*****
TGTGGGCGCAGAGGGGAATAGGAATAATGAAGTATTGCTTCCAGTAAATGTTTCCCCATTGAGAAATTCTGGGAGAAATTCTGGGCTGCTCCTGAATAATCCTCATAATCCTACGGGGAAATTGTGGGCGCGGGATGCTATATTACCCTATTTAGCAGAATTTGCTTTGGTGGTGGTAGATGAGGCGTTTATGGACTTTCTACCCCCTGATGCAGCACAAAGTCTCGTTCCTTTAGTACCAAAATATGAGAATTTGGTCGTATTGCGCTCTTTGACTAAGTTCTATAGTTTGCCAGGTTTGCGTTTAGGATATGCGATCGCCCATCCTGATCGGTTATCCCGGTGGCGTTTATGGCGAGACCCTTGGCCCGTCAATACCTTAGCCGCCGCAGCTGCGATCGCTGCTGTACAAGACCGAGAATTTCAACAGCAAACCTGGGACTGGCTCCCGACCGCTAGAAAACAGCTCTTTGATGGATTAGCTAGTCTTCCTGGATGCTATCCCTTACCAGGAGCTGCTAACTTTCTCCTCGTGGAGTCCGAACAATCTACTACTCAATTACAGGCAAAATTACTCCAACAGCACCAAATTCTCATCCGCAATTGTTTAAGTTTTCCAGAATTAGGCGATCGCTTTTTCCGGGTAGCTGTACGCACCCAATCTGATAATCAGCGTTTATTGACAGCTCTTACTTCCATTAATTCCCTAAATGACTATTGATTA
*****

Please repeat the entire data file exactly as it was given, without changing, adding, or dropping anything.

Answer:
TGTGGGCGCAGAGGGGAATAGGAATAATGAAGTATTGCTTCCAGTAAATGTTTCCCCATTGAGAAATTCTGGGAGAAATTCTGGGCTGCTCCTGAATAATCCTCATAATCCTACGGGGAAATTGTGGGCGCGGGATGCTATATTACCCTATTTAGCAGAATTTGCTTTGGTGGTGGTAGATGAGGCGTTTATGGACTTTCTACCCCCTGATGCAGCACAAAGTCTCGTTCCTTTAGTACCAAAATATGAGAATTTGGTCGTATTGCGCTCTTTGACTAAGTTCTATAGTTTGCCAGGTTTGCGTTTAGGATATGCGATCGCCCATCCTGATCGGTTATCCCGGTGGCGTTTATGGCGAGACCCTTGGCCCGTCAATACCTTAGCCGCCGCAGCTGCGATCGCTGCTGTACAAGACCGAGAATTTCAACAGCAAACCTGGGACTGGCTCCCGACCGCTAGAAAACAGCTCTTTGATGGATTAGCTAGTCTTCCTGGATGCTATCCCTTACCAGGAGCTGCTAACTTTCTCCTCGTGGAGTCCGAACAATCTACTACTCAATTACAGGCAAAATTACTCCAACAGCACCAAATTCTCATCCGCAATTGTTTAAGTTTTCCAGAATTAGGCGATCGCTTTTTCCGGGTAGCTGTACGCACCCAATCTGATAATCAGCGTTTATTGACAGCTCTTACTTCCATTAATTCCCTAAATGACTATTGATTA